Should a Sweep in the NBA Finals Affect LeBron's Free Agency?

The Cleveland Cavaliers are not going to come back from a three-games-to-zero deficit to defeat the Golden State Warriors in the 2018 NBA Finals. For most NBA analysts and fans, the thought of LeBron James getting swept by the Warriors in the Finals was more unfathomable than those last few seasons of “Lost”. To their credit, the Cavaliers should have left Oracle Arena after Game 1 with a one-game-to-zero lead in the fourth-consecutive Finals match-up. You know how the rest of that story goes, George Hill misses a free-throw, J.R. dribbles out of traffic to run out the clock, and NBA Twitter lost their fucking minds. What you didn’t know, what I don’t know, and what James probably doesn’t know is where he’ll be playing basketball next season. If the Cavaliers don’t waste an all-time performance from LeBron James in Game 1, does Mr. Momentum propel James’ cast of misfits to one of the biggest upsets ever? We will never know how the rest of this series would have played out had Game 1 ended with a Cavaliers victory. I would like to know if getting swept by the Warriors, watching Kevin Durant drain yet another cold, calculated three-pointer to ice another pivotal NBA Finals game, and getting psychoanalyzed by ESPN reporters will make James’ decision this summer any easier.

We’ll know soon enough.

If James leaves this summer, again, to, say, the Houston Rockets, joins Chris Paul and James Harden, and who just so happen to have the current best odds at signing the best player in the world as of this writing, what does that say to us basketball junkies who are enthralled with the questions of “Why” and “How” and “When”? James saw how close the Rockets, even without Paul for Games 6 and 7, came to defeating the Warriors. If you slide Trevor Ariza out for James next season, should they be considered the favorites win it all? If James picks Houston, it would say that, at this point in his career, he wants to win another title and it doesn’t matter where it is. If he were to pick Philadelphia, it would send the same message: The rest of my career is about playing on the team with the best chance to beat the Warriors. It would also say this postseason has taken a toll and having to rely on Jordan Clarkson, J.R. Smith, Rodney Hood and friends at this point in his career isn’t as easy to deal with as it was during the Mo Williams, Larry Hughes and Drew Gooden era. Getting swept in the NBA Finals, through no fault of your own, is not as motivating as it was when it happened at the hands of the San Antonio Spurs in 2007. That kind of experience is fine when you’re young, it’s not fine when Father Time is right around the corner. (For James, maybe it isn’t. Would it really surprise you if he was still awesome at 43-years-old?)

But should this inevitable sweep at the hands of the Golden State Warriors push James into making a win-now move and signing with the Sixers or Rockets? If he leaves Cleveland again, shouldn’t it be to go to a city that really loves basketball, romanticizes what a player like Kyle Kuzma could become in today’s NBA on the regular, and won’t really care if he can’t bring them a title because they already have plenty of those and are in the midst of the worst stretch in the franchise’s history and just want to root for a team that has a superstar and can carry them to fifty-plus wins again? If James were to choose Los Angeles, it would show that this exhaustive postseason didn’t push him either way. It would signal that this next chapter is bigger than basketball. It’s bigger than SPACE JAM 2. It would signal that he wants to enjoy the remainder of his prime in a fun city, start to prepare more on his life after basketball, and play with a bunch of young, intriguing guys who could ostensibly make Year 16 and Year 17 and Year 18 nothing like Year 15.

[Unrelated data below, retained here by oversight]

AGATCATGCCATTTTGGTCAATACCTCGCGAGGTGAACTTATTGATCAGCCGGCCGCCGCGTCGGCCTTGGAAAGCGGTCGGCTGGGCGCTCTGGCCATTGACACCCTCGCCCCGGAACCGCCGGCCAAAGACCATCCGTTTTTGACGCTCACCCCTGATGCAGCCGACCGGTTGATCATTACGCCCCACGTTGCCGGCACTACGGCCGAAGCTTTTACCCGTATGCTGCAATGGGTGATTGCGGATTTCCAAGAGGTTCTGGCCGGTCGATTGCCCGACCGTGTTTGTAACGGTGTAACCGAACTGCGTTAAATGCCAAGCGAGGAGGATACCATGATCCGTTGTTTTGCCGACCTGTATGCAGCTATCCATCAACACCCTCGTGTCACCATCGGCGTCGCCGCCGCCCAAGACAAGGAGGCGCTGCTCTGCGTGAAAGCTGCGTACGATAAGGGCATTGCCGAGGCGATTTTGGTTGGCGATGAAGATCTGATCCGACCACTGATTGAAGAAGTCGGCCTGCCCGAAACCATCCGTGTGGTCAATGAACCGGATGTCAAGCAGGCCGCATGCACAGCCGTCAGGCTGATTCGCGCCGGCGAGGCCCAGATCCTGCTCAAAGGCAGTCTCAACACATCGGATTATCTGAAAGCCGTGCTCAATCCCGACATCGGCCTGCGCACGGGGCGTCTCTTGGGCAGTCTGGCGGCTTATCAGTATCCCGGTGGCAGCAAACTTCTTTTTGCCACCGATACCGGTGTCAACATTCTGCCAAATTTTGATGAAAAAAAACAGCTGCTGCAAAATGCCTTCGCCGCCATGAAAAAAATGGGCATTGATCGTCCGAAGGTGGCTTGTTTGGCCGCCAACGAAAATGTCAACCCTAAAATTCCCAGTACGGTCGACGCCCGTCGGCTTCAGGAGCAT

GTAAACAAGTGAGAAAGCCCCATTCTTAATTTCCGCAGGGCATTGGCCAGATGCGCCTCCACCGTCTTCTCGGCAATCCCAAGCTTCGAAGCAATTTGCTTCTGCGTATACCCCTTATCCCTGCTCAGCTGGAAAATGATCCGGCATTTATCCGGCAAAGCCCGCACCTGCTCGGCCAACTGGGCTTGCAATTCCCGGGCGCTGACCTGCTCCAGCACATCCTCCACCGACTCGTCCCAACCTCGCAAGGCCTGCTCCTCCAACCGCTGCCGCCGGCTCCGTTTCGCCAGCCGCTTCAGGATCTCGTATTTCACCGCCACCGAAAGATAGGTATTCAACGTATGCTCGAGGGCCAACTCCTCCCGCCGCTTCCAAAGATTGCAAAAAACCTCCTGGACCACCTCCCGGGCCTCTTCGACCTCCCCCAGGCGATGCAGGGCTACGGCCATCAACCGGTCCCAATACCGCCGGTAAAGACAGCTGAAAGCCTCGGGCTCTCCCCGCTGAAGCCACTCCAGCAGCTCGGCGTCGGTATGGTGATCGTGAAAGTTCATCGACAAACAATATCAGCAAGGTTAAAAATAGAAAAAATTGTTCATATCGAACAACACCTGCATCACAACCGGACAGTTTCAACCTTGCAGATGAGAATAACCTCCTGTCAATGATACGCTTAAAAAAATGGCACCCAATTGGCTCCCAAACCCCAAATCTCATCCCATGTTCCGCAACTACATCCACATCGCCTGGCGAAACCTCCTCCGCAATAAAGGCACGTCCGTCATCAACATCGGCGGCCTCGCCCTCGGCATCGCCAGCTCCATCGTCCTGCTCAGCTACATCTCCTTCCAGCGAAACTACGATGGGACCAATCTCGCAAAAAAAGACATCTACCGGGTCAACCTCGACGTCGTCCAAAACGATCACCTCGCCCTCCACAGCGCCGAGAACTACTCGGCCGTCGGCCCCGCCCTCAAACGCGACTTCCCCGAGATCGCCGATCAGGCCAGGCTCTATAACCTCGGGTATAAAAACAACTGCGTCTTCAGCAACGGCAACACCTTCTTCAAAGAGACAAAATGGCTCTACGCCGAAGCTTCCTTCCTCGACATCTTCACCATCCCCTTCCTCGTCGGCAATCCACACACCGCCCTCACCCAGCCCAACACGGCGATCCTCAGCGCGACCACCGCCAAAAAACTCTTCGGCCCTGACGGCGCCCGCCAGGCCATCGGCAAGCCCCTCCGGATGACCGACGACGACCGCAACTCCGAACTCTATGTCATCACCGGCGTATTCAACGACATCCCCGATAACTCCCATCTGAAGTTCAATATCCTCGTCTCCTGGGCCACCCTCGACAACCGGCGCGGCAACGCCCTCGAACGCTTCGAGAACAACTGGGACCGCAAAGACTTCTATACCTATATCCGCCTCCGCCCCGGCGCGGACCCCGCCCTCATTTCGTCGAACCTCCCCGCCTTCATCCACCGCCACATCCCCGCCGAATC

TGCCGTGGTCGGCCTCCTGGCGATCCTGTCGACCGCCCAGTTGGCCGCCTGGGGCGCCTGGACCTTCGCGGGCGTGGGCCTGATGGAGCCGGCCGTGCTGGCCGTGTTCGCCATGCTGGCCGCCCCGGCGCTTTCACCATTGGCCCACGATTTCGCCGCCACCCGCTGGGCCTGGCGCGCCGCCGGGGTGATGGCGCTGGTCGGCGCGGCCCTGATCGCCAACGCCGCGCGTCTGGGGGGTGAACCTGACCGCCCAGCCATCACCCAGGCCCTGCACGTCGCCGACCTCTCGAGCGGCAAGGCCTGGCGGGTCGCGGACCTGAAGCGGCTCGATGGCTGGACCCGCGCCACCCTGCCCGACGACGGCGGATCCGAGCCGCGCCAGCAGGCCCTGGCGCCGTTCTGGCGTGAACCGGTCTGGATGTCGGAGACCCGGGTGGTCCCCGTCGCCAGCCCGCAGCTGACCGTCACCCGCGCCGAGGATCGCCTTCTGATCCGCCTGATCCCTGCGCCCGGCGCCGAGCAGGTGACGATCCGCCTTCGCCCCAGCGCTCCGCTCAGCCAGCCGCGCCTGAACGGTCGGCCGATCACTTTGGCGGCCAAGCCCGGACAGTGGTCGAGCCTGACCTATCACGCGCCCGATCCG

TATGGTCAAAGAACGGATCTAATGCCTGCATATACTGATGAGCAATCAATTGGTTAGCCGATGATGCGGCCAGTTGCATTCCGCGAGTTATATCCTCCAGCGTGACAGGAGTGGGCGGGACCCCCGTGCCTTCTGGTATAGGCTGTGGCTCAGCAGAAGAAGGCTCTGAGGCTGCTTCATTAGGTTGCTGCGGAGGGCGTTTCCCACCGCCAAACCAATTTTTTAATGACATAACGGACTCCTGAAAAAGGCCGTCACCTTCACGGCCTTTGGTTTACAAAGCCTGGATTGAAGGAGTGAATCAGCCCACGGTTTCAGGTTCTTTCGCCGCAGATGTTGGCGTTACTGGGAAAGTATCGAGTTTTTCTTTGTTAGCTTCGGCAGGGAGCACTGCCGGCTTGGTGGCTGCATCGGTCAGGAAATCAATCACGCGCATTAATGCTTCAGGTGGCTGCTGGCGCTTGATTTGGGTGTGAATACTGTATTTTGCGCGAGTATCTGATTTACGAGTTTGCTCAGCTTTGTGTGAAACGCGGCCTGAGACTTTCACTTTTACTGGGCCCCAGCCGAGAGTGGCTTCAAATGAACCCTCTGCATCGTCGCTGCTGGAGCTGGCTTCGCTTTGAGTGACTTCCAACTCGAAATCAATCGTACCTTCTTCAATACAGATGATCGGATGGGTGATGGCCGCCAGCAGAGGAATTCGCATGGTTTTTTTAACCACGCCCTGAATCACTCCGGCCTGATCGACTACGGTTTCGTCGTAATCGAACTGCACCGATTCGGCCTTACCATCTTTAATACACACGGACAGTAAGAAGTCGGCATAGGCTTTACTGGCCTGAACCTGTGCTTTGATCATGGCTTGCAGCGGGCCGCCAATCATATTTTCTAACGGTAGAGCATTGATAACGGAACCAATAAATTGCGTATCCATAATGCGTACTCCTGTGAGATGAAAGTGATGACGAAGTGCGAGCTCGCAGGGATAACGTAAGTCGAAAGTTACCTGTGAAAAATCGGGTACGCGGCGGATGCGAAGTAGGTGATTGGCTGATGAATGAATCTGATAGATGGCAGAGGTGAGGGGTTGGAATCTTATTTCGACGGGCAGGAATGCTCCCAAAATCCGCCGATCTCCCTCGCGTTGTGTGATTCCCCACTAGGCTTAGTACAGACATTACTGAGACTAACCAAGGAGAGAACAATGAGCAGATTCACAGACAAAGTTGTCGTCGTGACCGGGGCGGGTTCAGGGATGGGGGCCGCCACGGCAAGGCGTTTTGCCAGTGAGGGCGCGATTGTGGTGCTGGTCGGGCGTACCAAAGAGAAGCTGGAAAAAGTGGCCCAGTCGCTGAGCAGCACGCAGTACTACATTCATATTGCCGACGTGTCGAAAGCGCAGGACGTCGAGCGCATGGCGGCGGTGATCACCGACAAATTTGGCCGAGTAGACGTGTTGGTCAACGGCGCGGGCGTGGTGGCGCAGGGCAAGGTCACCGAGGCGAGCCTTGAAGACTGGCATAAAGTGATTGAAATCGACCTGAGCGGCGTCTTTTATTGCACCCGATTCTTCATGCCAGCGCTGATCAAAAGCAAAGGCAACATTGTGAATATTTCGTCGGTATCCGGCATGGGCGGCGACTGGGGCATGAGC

If he re-ups in Cleveland, with this group, with this old, anemic roster, does that show, once again, that losing to the Warriors in 4 games didn’t play a role in his decision? It would. If James is a Cleveland Cavalier next season it’s because he likes it there, he likes the idea of not potentially uprooting his family again, and likes the challenge of trying to Russell Westbrook his way to another NBA championship. There have never been more Please Appreciate LeBron James’ Greatness pieces than there have been after this unbelievable postseason run. James lost a playoff game in which he scored 51 points in regulation under That Didn’t Really Just Happen, Did It? circumstances. Everyone approves of this iteration of LeBron James story.

Maybe that’s why I’m so captivated by the next incarnation of The Decision that’s coming this summer. For most players, getting swept in the NBA Finals in the manner that James has would result in a rash decision. Losing this way sucks. Feeling powerless to change the outcome of a series while simultaneously being the most powerful player of a series can only be demoralizing. If this sweep affects James’ decision, it would be easy to understand. It is adapt or die: create your own super team or wipe this Finals experience from your memory bank and run this thing back. These are decisions fit for only a king.